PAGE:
Author: Casey Ryan, C’95
While I was on vacation, I got the following tweet:
Earlier that day, I had a difficult choice to make upon returning to Dublin from our driving tour of the Irish countryside. Do I continue with my parents to see the literary treasures at Trinity College (which I had seen before) or go to the Guinness Storehouse (which is missed seeing 12 years ago) without them? We had spent most of the vacation together and I wanted to see their reaction to the Book of Kells, the illuminated manuscript of the four Gospels in Latin and one of Ireland’s national treasures. Yet, I had made this thorny decision before and missed out on the Storehouse because of it.
So, beer won out this time for me over books. Sounds like the stereotypical decision of a college student, no?
While I was at the Guinness Storehouse on the tour, getting my serendipitous second Guinness (a random fellow and former rugger seeing me in my Dubai rugby t-shirt handed me his ticket for his free Guinness at the end of the tour,) my parents saw my brother’s good friends and my follow Penn alumnus two kilometers away from me at Trinity. I knew that Matt was going to be in Ireland; he told me that he and his wife had made rather last-minute plans to visit the country and I shared some tips before we all embarked. However, there weren’t too many days that we were going to be in the same place at the same time.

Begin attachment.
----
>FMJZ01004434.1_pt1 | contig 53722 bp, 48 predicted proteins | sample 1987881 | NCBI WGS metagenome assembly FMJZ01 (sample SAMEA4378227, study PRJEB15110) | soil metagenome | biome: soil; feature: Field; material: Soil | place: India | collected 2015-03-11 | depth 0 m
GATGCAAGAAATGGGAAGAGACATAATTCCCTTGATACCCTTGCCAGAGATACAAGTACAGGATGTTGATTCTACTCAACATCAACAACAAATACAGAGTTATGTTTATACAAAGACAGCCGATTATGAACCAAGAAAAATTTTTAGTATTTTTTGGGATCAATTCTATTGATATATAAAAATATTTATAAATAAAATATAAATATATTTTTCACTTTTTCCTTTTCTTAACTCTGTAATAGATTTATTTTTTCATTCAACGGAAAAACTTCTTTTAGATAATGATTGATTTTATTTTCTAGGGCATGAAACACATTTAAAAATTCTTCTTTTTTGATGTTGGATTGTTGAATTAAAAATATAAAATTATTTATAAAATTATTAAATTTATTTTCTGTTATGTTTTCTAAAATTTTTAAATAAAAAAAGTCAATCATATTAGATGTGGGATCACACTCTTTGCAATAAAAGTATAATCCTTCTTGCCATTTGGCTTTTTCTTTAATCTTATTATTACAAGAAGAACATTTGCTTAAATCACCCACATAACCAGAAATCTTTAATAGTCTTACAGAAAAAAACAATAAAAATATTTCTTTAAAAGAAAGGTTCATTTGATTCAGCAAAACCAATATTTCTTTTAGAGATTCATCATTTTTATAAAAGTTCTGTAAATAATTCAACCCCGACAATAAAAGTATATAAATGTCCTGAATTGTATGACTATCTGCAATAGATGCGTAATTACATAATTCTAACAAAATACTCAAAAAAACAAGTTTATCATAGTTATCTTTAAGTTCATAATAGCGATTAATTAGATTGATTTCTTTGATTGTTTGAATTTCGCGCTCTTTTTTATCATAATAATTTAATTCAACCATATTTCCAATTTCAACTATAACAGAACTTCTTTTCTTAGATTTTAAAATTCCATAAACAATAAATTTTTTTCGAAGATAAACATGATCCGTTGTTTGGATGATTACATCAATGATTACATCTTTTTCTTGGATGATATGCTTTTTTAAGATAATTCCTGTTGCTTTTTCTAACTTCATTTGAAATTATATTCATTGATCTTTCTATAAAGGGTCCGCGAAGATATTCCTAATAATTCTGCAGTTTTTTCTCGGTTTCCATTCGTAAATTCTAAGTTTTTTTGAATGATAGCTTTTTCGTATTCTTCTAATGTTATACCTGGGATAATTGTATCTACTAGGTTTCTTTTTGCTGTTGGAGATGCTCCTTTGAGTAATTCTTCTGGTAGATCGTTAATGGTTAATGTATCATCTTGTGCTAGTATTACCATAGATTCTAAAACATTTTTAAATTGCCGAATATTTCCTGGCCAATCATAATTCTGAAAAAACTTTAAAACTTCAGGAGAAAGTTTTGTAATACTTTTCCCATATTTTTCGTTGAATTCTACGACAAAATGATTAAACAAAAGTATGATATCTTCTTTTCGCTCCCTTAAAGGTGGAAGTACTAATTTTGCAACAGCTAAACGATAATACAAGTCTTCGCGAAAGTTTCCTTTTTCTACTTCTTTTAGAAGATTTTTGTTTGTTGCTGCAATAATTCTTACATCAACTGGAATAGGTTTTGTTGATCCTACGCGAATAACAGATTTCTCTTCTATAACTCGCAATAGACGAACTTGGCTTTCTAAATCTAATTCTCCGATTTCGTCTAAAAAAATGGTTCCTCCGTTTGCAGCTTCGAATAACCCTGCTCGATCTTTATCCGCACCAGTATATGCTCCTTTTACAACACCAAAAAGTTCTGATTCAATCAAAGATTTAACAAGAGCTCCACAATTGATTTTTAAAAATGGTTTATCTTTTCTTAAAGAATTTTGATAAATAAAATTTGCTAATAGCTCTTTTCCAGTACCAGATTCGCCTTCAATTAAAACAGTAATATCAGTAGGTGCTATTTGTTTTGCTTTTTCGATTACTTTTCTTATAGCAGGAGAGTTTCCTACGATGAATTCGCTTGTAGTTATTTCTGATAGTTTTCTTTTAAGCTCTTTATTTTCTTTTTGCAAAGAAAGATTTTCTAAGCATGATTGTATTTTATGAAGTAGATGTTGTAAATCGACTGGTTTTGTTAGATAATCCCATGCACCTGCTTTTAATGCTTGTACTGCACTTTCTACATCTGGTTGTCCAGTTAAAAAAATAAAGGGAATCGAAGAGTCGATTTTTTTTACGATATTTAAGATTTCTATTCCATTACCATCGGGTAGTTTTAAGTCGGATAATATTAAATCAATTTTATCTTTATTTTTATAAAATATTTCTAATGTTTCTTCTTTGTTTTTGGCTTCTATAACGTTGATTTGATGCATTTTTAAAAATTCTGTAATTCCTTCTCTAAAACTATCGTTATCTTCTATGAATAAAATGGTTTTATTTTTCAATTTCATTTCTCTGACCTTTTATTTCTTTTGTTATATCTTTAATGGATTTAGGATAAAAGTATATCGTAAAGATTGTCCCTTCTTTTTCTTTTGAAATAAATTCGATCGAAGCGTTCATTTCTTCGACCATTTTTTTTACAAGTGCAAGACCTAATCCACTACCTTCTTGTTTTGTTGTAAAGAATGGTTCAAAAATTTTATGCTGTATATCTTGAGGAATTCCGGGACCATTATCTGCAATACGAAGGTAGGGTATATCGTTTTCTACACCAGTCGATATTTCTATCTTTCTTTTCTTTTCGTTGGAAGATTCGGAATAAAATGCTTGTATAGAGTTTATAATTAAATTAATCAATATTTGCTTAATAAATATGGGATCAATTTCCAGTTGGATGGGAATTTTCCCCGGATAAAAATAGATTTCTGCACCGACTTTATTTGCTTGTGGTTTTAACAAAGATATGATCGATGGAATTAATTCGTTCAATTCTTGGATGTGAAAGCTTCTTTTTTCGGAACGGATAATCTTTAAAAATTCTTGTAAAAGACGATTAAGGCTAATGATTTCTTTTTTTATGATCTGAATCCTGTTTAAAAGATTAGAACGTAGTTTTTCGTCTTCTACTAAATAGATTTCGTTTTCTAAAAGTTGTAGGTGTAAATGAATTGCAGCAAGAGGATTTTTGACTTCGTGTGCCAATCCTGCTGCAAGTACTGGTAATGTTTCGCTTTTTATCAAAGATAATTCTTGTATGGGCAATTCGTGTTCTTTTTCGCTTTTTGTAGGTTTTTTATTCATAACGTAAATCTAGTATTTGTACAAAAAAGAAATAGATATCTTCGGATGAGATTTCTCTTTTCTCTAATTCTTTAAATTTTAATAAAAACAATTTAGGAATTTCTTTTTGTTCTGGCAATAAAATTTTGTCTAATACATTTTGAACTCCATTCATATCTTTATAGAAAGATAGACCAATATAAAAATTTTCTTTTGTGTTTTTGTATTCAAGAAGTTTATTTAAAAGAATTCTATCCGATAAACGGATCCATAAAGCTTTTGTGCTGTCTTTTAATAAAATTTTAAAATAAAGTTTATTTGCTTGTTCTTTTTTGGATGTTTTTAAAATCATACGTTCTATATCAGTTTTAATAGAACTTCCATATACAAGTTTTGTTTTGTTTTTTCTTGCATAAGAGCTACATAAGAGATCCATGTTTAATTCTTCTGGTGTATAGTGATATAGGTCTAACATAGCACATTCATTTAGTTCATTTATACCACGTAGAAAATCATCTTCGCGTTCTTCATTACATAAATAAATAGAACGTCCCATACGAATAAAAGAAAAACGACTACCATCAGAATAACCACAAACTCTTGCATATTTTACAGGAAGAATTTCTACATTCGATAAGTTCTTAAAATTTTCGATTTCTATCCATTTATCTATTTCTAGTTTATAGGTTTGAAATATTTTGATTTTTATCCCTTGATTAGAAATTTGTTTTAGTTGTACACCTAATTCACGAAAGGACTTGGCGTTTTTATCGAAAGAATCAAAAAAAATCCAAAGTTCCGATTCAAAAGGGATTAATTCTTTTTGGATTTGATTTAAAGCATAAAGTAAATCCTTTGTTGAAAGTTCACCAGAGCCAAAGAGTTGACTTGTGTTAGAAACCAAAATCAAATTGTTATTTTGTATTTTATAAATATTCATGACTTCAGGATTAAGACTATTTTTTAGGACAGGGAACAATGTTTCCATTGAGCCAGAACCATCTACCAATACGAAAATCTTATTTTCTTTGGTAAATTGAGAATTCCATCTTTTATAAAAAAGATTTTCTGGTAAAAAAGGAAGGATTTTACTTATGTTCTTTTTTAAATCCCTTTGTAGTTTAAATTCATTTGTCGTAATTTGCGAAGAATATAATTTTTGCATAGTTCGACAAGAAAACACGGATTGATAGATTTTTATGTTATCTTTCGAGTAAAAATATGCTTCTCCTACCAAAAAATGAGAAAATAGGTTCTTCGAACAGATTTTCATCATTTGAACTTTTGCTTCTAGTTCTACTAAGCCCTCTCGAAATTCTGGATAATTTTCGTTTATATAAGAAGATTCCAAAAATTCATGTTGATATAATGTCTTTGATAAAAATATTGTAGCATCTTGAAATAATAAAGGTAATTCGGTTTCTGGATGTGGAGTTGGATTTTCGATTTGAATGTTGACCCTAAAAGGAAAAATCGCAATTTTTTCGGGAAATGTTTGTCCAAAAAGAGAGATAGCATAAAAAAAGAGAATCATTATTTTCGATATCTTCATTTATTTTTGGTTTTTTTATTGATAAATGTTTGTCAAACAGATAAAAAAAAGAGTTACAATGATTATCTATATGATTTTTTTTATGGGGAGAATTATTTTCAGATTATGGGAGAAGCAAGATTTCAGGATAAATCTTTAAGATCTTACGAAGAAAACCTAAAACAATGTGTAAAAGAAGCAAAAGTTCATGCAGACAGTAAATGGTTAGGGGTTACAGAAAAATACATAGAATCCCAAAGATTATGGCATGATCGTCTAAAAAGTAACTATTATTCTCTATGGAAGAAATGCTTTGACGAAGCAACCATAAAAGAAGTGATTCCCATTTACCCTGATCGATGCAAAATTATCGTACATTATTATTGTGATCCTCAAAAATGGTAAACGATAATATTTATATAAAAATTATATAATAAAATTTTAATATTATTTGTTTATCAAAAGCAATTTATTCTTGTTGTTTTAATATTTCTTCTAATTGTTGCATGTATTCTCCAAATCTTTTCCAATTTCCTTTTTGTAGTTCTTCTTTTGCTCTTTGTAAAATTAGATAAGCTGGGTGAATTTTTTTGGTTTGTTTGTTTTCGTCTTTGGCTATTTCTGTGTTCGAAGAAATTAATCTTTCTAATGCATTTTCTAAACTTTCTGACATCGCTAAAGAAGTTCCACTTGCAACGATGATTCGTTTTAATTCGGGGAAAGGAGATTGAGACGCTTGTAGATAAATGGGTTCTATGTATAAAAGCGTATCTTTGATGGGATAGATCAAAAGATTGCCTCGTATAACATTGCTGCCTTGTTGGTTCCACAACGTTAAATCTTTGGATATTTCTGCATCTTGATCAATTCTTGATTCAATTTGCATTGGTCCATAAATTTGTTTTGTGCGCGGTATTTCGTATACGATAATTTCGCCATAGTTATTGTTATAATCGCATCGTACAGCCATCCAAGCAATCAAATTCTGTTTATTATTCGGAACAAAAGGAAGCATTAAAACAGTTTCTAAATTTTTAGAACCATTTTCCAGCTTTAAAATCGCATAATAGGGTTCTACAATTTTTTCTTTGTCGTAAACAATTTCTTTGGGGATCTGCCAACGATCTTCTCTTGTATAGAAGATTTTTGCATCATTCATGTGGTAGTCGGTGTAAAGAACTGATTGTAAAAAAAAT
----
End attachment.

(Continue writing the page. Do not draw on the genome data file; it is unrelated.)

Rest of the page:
It was a lark that my parents ran into Matt and his wife, Emily. My folks had finished their tour of Trinity and the Book of Kells and Matt and Emily had missed the last tour. Heading in opposite directions, all four of them quite literally bumped into each other. Or so Emily explained later to me.
During my trip, I had gone out of my way to make sure that I chatted with strangers at the bars. However it was rather funny that I didn’t meet many locals. There were Germans and Australians, Irish tourists from the more rural counties and even some Philadelphians. Only once in Killarney did I meet a local – born and raised in the town, he was traveling in a group with a Filipino and a German.
On my last night in Dublin City Centre, I meet Matt and Emily at the Porterhouse Central, one of the five restaurant and bar fronts of Ireland’s largest genuine Irish brewery. This place was packed with locals and only a few tourists. As we shared our stories of Ireland and our lack of meeting locals, we were swept into one table’s hens night, a.k.a. bachelorette party, who chatted us up since they heard our accents. Another table was celebrating their fifth wedding anniversary and their first “date night” out since the birth of their son. Yet others that we met were out for a night on the town. Throughout it all, Matt and I continually were asked how we knew each other (since Matt and Emily were obviously married) and we told everyone that we knew each other through Penn.
Many of the Dubliners that we chatted with were impressed with Penn and they knew that it wasn’t Penn State. They asked us if we had visited Trinity and wanted to know more about our experiences in college compared to theirs. All in all, the craic was grand!
I’m always amazed how our tight connections as alumni and the reputation of Penn are well received all around the world. Fortunately, it took me a night in Dublin to remind me how great being an alumnus of Penn is.